In the mid eighties, the mighty Joe Henderson released two live albums entitled The State of the Tenor (Vols. 1 and 2) . Two decades later, the profound and powerful Detroit-born, New York-based tenor saxophonist/bandleader JD Allen, undoubtedly the most accomplished and ubiquitous saxophonist on the scene--as evidenced by his own projects and his work with everyone from Betty Carter and Meshell Ndegeocello, to classical violinist Nigel Kennedy--has released his outstanding Sunnyside debut, I Am I Am; a pianoless trio date that picks up where Henderson left off, and further establishes Allen as the Tenor of our Time.
With his engaging and inventive bandmates bassist Gregg August and drummer Rudy Royston, Allen has delivered a masterpiece, consisting of ten selections that are not merely tunes, tracks or songs; they are concise and compellingly crafted vehicles constructed by the leader to go where few trios have gone before. I've been playing with Gregg and Rudy for a year and a half now, Allen says, from day one, I feel that the common ground between us has always been SOUND, MELODY and FEELING. With or without a piano, the melody, form and chord structure still exist. The challenge is to play honest and to really say who I AM.
It is evident on this CD that Allen has met and exceeded that challenge. The aural evidence of his gifts are crystal clear: A huge, broad tone, expressed in an uncommon lyrical logic, with an unstoppable sense of swing. The title track leads off the disc with a reverent overture-like tone parallel to John Coltrane's Alabama." On The North Star" Allen's light-speed solo points the way to up, while Royston does his own drum thing, shifting tempos with ease. Hajile" is a three-way, syncopated seance, contrasted by the three-meter feel of Titus" and Pagan." Louisada" and Ezekiel" are Latin-tinged, freedom-jazzed dances. Allen's Maghreb-moded tenor cries on Id" and The Cross + the Crescent Sickle" take the listener on an adventurous, improvisational carpet ride, steered by Augusts bowed basslines and Royston's hip-notic drumming. Othello" is a twilight-toned piece, where Allen's mournful sound rings with the Moors regret.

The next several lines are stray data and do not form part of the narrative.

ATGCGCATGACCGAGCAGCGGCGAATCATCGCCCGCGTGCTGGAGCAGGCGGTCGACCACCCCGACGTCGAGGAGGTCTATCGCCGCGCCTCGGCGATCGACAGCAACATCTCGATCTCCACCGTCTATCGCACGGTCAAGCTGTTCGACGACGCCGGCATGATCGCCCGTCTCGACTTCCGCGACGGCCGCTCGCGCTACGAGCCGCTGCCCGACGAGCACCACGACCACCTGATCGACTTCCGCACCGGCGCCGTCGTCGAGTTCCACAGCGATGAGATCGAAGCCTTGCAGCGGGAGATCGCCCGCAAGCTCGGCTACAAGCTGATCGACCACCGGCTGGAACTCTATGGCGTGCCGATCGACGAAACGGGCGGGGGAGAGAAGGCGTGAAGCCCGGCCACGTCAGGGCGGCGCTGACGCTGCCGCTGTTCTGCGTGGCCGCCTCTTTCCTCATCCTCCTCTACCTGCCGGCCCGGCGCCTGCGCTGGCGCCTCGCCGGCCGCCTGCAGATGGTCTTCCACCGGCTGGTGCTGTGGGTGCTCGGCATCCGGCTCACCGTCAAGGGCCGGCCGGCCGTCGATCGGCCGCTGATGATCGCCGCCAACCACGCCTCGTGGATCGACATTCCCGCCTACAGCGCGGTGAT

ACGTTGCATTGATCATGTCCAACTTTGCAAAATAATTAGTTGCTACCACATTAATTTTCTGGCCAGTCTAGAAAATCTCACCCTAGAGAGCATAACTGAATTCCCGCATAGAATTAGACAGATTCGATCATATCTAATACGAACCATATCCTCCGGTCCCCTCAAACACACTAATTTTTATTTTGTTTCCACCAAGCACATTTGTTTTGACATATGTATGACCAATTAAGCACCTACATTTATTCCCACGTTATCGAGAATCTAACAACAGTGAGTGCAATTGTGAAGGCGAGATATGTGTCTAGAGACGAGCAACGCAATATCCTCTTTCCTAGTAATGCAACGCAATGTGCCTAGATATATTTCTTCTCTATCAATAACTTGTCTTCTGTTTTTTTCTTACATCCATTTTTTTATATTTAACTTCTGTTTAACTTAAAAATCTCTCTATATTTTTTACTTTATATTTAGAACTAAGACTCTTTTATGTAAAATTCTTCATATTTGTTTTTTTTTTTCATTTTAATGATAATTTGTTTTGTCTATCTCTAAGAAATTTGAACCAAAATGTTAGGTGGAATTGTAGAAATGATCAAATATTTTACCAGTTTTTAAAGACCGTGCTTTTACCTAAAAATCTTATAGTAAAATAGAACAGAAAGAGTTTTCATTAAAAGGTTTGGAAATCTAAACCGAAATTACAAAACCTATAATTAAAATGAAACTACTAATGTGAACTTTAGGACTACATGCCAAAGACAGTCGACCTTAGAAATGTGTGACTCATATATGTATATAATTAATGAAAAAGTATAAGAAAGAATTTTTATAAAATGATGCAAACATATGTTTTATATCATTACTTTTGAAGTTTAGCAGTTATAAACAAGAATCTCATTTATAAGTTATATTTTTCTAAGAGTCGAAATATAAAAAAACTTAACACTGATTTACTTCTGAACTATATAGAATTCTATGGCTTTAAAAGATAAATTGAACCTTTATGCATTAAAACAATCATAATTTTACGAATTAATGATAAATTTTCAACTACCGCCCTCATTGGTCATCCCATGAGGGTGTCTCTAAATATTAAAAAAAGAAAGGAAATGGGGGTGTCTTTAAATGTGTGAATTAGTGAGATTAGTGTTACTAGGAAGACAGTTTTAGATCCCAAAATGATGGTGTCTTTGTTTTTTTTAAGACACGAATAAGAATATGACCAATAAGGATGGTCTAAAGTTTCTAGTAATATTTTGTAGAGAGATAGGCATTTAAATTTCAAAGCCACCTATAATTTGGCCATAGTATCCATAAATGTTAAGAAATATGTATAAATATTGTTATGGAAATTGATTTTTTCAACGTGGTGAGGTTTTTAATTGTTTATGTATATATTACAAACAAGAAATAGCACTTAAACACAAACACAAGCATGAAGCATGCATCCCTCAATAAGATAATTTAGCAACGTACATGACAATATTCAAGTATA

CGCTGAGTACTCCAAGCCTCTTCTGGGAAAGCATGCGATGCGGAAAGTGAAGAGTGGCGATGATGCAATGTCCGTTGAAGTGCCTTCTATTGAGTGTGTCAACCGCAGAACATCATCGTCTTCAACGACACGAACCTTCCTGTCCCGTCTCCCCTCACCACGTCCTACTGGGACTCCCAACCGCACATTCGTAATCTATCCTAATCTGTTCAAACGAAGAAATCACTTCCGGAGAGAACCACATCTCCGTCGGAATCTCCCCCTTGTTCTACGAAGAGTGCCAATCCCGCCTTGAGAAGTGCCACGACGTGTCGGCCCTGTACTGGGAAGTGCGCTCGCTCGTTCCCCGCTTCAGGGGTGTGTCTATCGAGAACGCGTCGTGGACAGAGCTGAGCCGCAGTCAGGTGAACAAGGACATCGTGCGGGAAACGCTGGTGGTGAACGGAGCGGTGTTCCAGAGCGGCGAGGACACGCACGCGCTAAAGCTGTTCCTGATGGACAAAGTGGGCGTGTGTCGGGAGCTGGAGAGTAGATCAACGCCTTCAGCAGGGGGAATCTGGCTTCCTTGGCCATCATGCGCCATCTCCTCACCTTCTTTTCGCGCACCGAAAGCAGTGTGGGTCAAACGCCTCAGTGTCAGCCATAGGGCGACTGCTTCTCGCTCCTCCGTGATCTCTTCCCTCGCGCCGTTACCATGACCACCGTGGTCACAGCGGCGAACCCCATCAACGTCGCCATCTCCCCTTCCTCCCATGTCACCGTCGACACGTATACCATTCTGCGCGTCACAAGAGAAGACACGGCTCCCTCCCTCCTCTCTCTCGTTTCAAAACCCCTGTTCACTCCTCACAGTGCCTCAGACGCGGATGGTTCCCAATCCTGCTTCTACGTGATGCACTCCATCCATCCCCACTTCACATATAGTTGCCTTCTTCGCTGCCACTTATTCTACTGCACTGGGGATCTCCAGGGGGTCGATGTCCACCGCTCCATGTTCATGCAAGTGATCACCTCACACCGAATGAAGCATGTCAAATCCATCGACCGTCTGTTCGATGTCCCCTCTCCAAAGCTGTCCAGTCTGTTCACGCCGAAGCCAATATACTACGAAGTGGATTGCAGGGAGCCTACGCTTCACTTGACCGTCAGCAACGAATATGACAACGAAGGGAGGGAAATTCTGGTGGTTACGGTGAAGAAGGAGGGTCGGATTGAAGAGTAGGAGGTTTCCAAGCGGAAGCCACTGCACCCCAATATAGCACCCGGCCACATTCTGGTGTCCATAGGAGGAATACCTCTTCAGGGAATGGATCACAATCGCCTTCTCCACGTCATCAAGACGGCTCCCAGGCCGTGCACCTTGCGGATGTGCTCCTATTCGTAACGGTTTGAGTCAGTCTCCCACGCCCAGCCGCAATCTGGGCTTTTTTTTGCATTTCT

I think the one thing that all of the compositions have in common is the fact that all of the melodies are singable, says Allen, and that each point is made up front and center, meaning that the purpose for having short melodies was to get to the arc of each of these pieces right away; in other words hit and run.
This CD is the culmination of a musical journey that began in Detroit, Michigan, where JD Allen III was born on December 11, 1972. There are three live performances that I saw when I was just starting out that made me realize the power of music, Allen told Jazz Improv magazine. I saw John Gilmore, the tenor saxophonist with the Sun Ra Arkestra, play Body & Soul," first in a Coleman Hawkins vein: harmonically open and then he played pure sound with respect to the form of the song. I heard the entire history of the tenor saxophone. He sounded like a time traveler. Sonny Rollins magnetized me with his sound and the fluidity of his ideas. It was pure language. Seeing Branford Marsalis live for the first time showed me that you could embrace the cry or the energy, and make it your own.